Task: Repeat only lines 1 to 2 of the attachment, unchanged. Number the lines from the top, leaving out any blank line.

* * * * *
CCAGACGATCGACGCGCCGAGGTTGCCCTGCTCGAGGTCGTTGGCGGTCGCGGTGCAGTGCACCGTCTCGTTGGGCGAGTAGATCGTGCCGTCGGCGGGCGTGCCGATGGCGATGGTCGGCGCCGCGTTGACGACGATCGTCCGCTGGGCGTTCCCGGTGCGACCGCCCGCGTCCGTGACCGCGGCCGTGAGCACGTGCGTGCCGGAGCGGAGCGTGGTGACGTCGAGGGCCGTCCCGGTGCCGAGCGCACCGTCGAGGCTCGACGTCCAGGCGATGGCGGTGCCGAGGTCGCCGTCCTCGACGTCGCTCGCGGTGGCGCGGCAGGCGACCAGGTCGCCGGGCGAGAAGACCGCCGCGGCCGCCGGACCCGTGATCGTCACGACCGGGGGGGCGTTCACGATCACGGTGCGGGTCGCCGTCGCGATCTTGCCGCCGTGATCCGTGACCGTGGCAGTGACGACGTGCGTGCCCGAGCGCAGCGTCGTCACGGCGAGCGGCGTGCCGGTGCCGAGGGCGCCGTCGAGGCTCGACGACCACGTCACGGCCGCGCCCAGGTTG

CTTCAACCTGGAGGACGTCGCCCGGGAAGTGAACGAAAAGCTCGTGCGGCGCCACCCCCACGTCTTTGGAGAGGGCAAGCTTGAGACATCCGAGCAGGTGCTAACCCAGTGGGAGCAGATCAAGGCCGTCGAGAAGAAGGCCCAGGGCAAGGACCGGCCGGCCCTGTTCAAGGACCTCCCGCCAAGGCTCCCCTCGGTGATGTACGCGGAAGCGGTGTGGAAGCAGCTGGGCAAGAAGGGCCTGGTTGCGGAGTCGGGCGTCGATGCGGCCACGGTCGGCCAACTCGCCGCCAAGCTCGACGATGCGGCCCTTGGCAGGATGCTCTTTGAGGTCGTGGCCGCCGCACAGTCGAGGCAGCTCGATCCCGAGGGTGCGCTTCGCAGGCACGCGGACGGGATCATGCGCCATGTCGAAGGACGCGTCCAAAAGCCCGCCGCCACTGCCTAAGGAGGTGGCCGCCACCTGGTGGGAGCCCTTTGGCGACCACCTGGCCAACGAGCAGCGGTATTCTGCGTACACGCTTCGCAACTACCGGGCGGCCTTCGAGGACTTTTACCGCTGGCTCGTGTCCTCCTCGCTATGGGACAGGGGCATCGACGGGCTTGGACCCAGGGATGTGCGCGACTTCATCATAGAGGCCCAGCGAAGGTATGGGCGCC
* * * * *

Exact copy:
CCAGACGATCGACGCGCCGAGGTTGCCCTGCTCGAGGTCGTTGGCGGTCGCGGTGCAGTGCACCGTCTCGTTGGGCGAGTAGATCGTGCCGTCGGCGGGCGTGCCGATGGCGATGGTCGGCGCCGCGTTGACGACGATCGTCCGCTGGGCGTTCCCGGTGCGACCGCCCGCGTCCGTGACCGCGGCCGTGAGCACGTGCGTGCCGGAGCGGAGCGTGGTGACGTCGAGGGCCGTCCCGGTGCCGAGCGCACCGTCGAGGCTCGACGTCCAGGCGATGGCGGTGCCGAGGTCGCCGTCCTCGACGTCGCTCGCGGTGGCGCGGCAGGCGACCAGGTCGCCGGGCGAGAAGACCGCCGCGGCCGCCGGACCCGTGATCGTCACGACCGGGGGGGCGTTCACGATCACGGTGCGGGTCGCCGTCGCGATCTTGCCGCCGTGATCCGTGACCGTGGCAGTGACGACGTGCGTGCCCGAGCGCAGCGTCGTCACGGCGAGCGGCGTGCCGGTGCCGAGGGCGCCGTCGAGGCTCGACGACCACGTCACGGCCGCGCCCAGGTTG

CTTCAACCTGGAGGACGTCGCCCGGGAAGTGAACGAAAAGCTCGTGCGGCGCCACCCCCACGTCTTTGGAGAGGGCAAGCTTGAGACATCCGAGCAGGTGCTAACCCAGTGGGAGCAGATCAAGGCCGTCGAGAAGAAGGCCCAGGGCAAGGACCGGCCGGCCCTGTTCAAGGACCTCCCGCCAAGGCTCCCCTCGGTGATGTACGCGGAAGCGGTGTGGAAGCAGCTGGGCAAGAAGGGCCTGGTTGCGGAGTCGGGCGTCGATGCGGCCACGGTCGGCCAACTCGCCGCCAAGCTCGACGATGCGGCCCTTGGCAGGATGCTCTTTGAGGTCGTGGCCGCCGCACAGTCGAGGCAGCTCGATCCCGAGGGTGCGCTTCGCAGGCACGCGGACGGGATCATGCGCCATGTCGAAGGACGCGTCCAAAAGCCCGCCGCCACTGCCTAAGGAGGTGGCCGCCACCTGGTGGGAGCCCTTTGGCGACCACCTGGCCAACGAGCAGCGGTATTCTGCGTACACGCTTCGCAACTACCGGGCGGCCTTCGAGGACTTTTACCGCTGGCTCGTGTCCTCCTCGCTATGGGACAGGGGCATCGACGGGCTTGGACCCAGGGATGTGCGCGACTTCATCATAGAGGCCCAGCGAAGGTATGGGCGCC